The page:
Constellation Energy Group sealed an agreement yesterday allowing Warren Buffett's MidAmerican Energy Holdings to buy the company for $4.7 billion, even as the Baltimore firm's largest shareholder was reported to be weighing a higher bid for the company.
The board of Electricite de France met yesterday to "present different options regarding Constellation Energy," said spokeswoman Carole Trivi. She declined to say what options were being considered or whether a decision was made.
EDF's renewed interest comes after the French state-controlled energy company passed on a possible deal with Constellation earlier this week. The company explored increasing its stake in Constellation before the MidAmerican deal was made.
Published reports yesterday indicated EDF is now considering different scenarios, including topping the $26.50-a-share bid from Des Moines, Iowa-based MidAmerican. EDF must make a joint bid with a U.S. company since foreign entities cannot own a majority stake in a nuclear power plant.
Constellation, which owns Baltimore Gas and Electric, agreed this week to be acquired by MidAmerican after Constellation's stock price plummeted amid the credit crisis on Wall Street. By signing the deal yesterday, MidAmerican will purchase $1 billion of preferred shares from Constellation to immediately avert a potentially fatal credit downgrade, which fueled the shotgun sale announced Thursday.
A Morningstar analyst said yesterday that a definitive merger agreement between the two companies would not prohibit EDF, which nearly doubled its stake in Constellation to 9.5 percent recently, from joining the table so late in the game.
"I wouldn't say it's completely unlikely that Constellation could have other people looking at this," analyst Paul Justice said, noting another bid could include compensation for MidAmerican. "Any bid would have to be a substantial premium [above] $26.50. To the right suitor, Constellation is worth substantially more."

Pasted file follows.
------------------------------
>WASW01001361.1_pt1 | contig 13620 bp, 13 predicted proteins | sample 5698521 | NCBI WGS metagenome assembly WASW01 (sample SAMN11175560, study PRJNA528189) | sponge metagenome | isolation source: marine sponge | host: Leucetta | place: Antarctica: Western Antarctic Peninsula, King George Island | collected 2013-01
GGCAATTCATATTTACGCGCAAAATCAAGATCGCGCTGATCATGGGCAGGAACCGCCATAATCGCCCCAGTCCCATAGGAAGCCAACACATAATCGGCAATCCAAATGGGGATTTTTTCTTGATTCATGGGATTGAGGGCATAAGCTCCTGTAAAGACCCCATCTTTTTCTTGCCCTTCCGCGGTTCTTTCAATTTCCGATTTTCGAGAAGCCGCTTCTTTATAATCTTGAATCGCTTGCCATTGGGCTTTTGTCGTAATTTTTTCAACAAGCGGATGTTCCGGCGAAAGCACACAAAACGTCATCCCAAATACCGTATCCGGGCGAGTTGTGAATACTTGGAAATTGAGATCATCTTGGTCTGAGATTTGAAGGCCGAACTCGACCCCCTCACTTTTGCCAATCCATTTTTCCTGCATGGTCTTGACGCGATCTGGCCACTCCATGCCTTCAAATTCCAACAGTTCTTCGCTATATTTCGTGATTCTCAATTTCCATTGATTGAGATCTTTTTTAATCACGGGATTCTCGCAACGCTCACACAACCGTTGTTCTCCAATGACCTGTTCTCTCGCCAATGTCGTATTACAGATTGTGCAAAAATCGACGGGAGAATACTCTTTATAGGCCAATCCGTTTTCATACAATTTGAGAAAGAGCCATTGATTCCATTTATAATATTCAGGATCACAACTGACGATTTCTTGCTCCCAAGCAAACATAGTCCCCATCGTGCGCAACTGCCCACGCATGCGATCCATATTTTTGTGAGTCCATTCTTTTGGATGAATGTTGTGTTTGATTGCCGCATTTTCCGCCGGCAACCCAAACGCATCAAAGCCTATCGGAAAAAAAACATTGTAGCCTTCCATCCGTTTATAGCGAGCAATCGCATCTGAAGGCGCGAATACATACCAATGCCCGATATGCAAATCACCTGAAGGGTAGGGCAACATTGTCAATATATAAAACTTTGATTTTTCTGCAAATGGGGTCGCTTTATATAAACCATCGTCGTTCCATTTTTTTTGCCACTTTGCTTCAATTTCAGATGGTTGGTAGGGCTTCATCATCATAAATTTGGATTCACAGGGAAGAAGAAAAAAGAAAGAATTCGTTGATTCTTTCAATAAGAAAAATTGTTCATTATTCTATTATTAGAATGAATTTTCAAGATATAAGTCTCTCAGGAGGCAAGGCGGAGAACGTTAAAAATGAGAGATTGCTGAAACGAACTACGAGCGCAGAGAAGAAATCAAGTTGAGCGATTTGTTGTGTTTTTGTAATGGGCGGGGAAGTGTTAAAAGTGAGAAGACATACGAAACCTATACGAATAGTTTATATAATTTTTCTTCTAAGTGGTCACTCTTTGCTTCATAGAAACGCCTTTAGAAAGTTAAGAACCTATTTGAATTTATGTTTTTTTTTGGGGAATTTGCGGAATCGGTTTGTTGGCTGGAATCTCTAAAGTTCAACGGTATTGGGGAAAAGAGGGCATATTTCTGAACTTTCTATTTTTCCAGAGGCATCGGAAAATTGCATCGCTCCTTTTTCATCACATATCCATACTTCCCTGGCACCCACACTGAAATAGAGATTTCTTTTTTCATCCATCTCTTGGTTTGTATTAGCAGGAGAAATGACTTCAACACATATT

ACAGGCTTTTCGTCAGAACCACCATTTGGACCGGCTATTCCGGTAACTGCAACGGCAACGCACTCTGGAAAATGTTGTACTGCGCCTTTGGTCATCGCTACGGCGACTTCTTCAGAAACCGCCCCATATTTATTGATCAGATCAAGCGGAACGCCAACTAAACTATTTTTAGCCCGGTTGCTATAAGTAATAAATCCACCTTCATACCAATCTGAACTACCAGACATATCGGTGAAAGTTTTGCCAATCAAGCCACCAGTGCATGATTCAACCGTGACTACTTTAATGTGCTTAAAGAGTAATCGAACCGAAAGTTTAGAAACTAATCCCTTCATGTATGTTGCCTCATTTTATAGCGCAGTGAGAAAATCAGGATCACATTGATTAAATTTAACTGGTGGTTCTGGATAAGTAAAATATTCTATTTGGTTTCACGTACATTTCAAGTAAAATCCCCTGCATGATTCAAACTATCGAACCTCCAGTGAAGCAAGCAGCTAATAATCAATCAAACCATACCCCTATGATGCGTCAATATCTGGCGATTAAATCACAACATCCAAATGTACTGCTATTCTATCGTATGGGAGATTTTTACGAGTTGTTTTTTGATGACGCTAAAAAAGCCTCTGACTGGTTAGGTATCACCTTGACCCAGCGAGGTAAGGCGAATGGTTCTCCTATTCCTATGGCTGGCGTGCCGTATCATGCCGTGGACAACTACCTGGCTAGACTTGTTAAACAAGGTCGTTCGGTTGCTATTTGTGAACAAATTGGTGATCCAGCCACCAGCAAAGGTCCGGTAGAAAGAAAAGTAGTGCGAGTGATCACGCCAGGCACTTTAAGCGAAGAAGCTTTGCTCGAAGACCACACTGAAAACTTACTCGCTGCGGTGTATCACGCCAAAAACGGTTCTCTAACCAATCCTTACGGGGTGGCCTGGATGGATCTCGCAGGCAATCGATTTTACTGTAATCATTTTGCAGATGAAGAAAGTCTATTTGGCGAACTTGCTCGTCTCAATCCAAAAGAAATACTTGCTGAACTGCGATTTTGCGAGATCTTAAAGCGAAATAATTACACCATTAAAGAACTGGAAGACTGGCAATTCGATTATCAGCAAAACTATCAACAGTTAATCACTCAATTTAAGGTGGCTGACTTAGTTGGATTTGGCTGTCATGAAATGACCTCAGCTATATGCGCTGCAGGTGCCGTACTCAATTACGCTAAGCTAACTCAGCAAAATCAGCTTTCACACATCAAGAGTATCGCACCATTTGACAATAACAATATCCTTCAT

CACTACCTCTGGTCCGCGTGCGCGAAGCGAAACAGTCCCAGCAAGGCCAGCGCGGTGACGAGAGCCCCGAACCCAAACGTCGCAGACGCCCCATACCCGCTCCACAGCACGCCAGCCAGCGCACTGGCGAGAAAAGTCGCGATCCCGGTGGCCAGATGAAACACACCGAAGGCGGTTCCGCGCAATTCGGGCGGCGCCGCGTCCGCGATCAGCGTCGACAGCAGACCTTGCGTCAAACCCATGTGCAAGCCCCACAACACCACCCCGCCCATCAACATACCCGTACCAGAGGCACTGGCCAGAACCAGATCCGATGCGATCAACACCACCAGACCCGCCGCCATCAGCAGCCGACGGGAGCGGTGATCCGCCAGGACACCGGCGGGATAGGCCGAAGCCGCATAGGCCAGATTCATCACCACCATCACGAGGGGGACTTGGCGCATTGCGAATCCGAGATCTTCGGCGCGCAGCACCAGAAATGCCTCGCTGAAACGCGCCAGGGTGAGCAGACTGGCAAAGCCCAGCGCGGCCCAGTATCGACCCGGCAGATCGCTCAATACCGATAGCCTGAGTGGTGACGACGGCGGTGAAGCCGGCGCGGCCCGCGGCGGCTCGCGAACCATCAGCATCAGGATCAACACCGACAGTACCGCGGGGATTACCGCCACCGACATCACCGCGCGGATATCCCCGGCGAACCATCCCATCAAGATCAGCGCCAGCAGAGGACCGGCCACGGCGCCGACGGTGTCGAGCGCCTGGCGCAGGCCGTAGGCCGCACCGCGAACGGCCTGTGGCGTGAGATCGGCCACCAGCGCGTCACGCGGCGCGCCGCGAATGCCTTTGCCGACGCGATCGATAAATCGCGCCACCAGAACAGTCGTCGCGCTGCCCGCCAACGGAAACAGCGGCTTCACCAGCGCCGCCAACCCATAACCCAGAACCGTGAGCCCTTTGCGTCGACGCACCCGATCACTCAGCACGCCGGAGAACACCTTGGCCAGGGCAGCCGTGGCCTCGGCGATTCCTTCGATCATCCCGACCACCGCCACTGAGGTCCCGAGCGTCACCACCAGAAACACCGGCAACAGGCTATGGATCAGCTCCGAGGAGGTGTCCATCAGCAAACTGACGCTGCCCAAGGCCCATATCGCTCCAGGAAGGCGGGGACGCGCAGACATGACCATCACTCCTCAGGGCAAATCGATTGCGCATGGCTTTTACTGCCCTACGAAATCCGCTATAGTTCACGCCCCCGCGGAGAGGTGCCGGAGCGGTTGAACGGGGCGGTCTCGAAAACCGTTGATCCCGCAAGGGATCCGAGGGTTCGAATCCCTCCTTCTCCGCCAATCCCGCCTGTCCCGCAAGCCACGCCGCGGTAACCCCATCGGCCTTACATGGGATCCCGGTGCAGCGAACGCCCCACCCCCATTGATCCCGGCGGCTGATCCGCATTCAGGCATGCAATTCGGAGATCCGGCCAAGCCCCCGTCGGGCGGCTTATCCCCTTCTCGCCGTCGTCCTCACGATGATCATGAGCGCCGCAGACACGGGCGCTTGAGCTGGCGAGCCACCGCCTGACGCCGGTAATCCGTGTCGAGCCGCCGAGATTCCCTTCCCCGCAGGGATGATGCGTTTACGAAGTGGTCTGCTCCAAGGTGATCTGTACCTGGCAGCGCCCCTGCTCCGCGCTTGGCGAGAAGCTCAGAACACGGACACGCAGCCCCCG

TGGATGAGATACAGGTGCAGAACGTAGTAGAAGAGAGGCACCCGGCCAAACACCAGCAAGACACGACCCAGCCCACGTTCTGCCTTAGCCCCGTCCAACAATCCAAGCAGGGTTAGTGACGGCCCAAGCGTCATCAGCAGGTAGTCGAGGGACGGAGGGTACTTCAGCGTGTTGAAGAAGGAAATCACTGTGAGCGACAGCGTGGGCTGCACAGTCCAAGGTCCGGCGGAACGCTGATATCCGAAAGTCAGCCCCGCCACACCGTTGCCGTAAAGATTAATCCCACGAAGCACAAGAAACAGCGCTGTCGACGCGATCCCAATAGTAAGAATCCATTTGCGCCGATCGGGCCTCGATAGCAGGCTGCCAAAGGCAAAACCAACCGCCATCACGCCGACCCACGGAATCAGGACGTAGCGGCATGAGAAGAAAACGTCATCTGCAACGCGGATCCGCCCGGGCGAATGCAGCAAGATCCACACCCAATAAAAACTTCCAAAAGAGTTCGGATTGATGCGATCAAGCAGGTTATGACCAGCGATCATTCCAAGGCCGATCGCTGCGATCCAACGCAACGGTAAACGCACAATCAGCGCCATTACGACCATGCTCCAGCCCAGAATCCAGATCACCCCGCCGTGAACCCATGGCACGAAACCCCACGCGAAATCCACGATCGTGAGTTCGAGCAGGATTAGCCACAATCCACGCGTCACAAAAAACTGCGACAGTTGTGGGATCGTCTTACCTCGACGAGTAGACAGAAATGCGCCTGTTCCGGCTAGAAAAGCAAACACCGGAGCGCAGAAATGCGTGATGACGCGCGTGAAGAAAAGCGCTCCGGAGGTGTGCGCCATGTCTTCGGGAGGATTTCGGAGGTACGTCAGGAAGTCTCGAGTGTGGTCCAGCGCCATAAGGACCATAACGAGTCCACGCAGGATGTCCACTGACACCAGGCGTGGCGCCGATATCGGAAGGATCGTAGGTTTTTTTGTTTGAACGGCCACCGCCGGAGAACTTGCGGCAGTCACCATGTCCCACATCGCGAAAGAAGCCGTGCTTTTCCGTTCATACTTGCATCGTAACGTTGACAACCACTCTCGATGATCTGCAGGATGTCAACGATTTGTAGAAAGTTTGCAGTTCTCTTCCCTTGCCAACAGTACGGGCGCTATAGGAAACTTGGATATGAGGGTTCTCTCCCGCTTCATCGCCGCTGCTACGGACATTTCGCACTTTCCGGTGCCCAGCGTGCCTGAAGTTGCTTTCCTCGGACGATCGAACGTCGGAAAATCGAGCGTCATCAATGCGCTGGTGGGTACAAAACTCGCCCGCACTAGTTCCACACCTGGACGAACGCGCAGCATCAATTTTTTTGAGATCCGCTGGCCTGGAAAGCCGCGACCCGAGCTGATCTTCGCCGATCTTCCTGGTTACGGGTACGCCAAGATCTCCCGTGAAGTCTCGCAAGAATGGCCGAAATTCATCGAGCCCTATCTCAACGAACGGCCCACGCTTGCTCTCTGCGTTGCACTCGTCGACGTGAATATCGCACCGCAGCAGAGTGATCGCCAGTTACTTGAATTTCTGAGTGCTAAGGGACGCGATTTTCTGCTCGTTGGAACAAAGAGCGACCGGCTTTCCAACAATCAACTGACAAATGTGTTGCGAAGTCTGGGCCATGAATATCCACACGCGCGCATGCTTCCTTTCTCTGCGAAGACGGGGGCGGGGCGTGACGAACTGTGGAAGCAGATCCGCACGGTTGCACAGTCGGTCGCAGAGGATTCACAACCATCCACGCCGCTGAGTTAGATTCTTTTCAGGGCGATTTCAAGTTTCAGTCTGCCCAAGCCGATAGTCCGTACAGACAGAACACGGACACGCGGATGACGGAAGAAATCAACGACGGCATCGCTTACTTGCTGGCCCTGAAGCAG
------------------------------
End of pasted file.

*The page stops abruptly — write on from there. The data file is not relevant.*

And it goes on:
Constellation shares gained $1.56, or 6.45 percent, to close at $25.76 yesterday.
Constellation spokesman Rob Gould declined comment on the EDF reports. MidAmerican Chief Executive Gregory E. Abel could not be reached last night.
Paul Fremont, an analyst at Jefferies & Co. in New York, said EDF's move, however, is too late.
"We'd be highly skeptical of EDF being able to change the outcome at this late hour," Fremont told Bloomberg News.
Les Echos, the French financial daily, reported on its Internet site that EDF might decide this weekend to top Buffett's offer, according to Bloomberg News. It said a less likely alternative would be to seek discussions with Buffett to consolidate EDF's partnership with Constellation and increase its stake in the utility.
The Financial Times on its Web site said EDF's board agreed in an emergency meeting to back a joint bid with a U.S. partner.
Abel said this week it was unlikely another company would bid on Constellation. Among other things, Constellation must pay MidAmerican $175 million if it finds another buyer, according to the agreement both companies signed this week.
The agreement, however, gives MidAmerican 14 days to review Constellation's books related to its retail and wholesale businesses, including energy-trading activities. MidAmerican can terminate the deal if the value of such businesses and assets fell by more than $200 million since June 30.
Abel said that clause is needed because of the "sheer magnitude and number of transactions" in Constellation's commodities-trading business.